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Piccolo, an officer at the Bureau of Immigration and Customs Enforcement, within the Department of Homeland Security (DHS) made a disclosure related to DHS’s practice of releasing unaccompanied alien children to non-family sponsors with criminal records. The Merit Systems Protection Board (MSPB) dismissed, for lack of jurisdiction, his individual right of action appeal claiming that he was subject to adverse personnel action in retaliation for that protected whistleblowing activity. The MSPB found that he failed to make nonfrivolous allegations “to demonstrate that his protected activity was a contributing factor in the agency’s decision to take [adverse] personnel action,” 5 U.S.C. 1221(e)(1). The MSPB subsequently agreed that Piccolo had established jurisdiction and that “the AJ made legal errors in his jurisdictional findings” The Federal Circuit reversed and remanded, “reiterating” that a petitioner’s credibility including, as in this case, consideration of affidavits submitted by an allegedly retaliatory supervisor claiming no knowledge of the petitioner’s protected disclosure or motivation to retaliate, “relate[s] to the merits of [the] claim.” Non-frivolous allegations suffice at the jurisdictional stage Piccolo’s disclosures allege serious breaches in DHS’s practices that threaten the safety of minor children. His non-frivolous allegations that such disclosures contributed to negative personnel action deserve a merits hearing. View "Piccolo v. Merit Systems Protection Board" on Justia Law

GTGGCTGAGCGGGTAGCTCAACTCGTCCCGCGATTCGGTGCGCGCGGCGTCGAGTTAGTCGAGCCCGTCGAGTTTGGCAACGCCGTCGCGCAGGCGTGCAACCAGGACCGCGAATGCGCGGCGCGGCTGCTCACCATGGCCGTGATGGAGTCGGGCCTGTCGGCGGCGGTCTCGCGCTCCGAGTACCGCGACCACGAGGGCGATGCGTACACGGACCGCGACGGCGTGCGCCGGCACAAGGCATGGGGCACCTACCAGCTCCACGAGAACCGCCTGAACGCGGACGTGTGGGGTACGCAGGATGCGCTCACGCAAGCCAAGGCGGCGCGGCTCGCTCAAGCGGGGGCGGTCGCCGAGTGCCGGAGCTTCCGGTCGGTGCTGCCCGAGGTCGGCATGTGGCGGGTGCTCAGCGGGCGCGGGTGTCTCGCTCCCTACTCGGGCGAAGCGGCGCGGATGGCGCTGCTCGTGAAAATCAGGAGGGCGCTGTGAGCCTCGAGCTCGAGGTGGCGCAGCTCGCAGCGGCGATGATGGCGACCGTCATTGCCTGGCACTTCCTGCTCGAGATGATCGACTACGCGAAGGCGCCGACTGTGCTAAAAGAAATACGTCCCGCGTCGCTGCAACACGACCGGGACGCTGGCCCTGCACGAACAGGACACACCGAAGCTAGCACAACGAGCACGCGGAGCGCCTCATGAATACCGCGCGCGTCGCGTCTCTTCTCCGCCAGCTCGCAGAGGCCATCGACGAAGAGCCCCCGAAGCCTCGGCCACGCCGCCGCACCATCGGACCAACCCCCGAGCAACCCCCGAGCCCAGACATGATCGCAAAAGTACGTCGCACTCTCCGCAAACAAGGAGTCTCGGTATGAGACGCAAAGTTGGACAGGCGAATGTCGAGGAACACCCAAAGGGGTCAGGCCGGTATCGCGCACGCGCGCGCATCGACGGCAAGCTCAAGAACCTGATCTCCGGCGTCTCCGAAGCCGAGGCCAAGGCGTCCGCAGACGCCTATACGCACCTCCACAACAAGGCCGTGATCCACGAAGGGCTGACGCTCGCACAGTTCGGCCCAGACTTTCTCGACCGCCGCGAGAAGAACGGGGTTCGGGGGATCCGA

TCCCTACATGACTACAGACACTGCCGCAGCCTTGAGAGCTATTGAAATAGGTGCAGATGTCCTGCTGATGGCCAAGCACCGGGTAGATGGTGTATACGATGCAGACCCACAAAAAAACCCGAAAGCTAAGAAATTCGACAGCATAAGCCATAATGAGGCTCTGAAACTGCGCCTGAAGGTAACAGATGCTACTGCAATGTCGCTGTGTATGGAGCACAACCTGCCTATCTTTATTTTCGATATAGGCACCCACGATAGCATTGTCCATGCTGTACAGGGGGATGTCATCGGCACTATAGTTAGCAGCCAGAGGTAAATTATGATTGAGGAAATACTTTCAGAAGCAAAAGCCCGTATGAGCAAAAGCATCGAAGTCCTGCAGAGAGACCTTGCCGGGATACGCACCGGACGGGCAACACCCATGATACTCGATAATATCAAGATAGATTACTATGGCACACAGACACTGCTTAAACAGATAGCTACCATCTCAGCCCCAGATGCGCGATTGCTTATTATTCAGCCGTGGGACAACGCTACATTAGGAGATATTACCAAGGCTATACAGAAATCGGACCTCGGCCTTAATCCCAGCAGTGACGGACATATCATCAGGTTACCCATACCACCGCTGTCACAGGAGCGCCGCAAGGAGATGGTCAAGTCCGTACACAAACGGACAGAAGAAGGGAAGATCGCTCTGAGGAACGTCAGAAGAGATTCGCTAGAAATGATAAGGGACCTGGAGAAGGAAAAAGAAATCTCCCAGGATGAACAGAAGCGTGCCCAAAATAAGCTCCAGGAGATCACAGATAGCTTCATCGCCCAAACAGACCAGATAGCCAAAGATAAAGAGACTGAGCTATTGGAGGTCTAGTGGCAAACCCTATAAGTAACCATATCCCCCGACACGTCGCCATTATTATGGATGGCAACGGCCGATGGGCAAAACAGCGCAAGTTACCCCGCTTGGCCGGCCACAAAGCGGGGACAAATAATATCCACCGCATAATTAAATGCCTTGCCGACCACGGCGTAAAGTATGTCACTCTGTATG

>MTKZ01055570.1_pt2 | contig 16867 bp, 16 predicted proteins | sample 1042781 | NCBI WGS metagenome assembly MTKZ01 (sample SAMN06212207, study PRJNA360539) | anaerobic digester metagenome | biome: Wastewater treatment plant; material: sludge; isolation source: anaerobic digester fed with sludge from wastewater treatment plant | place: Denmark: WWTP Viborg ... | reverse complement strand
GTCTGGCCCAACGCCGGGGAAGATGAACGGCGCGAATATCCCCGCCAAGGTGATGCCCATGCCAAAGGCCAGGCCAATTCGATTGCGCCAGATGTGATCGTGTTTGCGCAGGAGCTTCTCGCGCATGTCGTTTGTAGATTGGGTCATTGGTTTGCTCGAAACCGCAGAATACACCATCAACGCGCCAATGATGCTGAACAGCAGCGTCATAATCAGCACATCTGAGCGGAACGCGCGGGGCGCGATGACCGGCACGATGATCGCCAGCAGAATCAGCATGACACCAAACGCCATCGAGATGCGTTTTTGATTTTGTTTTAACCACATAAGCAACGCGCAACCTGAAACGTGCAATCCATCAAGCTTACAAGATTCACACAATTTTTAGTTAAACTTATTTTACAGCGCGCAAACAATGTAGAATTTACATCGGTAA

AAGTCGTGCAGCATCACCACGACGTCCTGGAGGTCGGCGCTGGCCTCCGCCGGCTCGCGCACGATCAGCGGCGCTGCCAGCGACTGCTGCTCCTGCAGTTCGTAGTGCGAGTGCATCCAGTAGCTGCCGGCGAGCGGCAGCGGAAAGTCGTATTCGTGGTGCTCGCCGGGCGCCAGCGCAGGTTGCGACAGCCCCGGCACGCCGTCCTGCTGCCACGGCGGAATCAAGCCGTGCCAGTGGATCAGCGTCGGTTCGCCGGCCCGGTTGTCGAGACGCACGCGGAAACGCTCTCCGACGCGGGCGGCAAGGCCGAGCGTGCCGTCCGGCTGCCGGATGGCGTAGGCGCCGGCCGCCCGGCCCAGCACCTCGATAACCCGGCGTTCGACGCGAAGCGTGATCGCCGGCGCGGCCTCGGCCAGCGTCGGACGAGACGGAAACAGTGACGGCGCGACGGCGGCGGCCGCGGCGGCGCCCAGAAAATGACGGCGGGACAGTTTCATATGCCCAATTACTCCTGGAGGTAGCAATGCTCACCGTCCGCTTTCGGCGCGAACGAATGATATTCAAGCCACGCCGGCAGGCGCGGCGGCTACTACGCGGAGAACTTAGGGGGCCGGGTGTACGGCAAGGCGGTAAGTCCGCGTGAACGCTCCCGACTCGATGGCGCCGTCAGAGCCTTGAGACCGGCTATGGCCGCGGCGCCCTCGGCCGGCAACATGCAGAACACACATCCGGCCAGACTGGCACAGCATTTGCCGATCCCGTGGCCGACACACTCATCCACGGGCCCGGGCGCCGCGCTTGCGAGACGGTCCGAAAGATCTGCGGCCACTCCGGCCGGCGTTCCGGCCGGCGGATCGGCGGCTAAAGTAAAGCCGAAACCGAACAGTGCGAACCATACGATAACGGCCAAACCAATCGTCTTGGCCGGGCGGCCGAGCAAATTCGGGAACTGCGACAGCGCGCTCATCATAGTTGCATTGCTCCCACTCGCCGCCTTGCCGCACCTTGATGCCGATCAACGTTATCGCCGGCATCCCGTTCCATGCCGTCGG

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There are 10 federal holidays each year; six are celebrated on Mondays. All federal employees are paid for holidays that fall on a workday but on which the employee is not required to work. 5 C.F.R. 610.405-406. When employees are required to work on holidays, they are entitled to premium pay for their work on that day that is not overtime work, 5 U.S.C. 5546(b). Certain employees whose basic workweek of five workdays is Monday through Friday are granted days off “in-lieu-of” holidays when holidays fall on weekends. Employees whose basic workweek of five workdays is other than Monday through Friday enjoy corresponding benefits. Yanko has been employed, part-time, by the VA for several years. His regular workweek is Sunday through Thursday. Between December 15, 2009, and May 16, 2016, eight public holidays fell on either Friday or Saturday. Yanko, as a part-time employee, was not credited with an in-lieu-of holiday for any of those days, pursuant to a longstanding policy of the Office of Personnel Management. The Court of Federal Claims and Federal Circuit rejected Yanko’s claims, holding that the statute and Executive Order do not provide part-time employees with a right to in-lieu-of holidays when federal holidays fall outside the employees’ normal workweek. The term “basic workweek,” which appears in both, refers only to full-time employees. View "Yanko v. United States" on Justia Law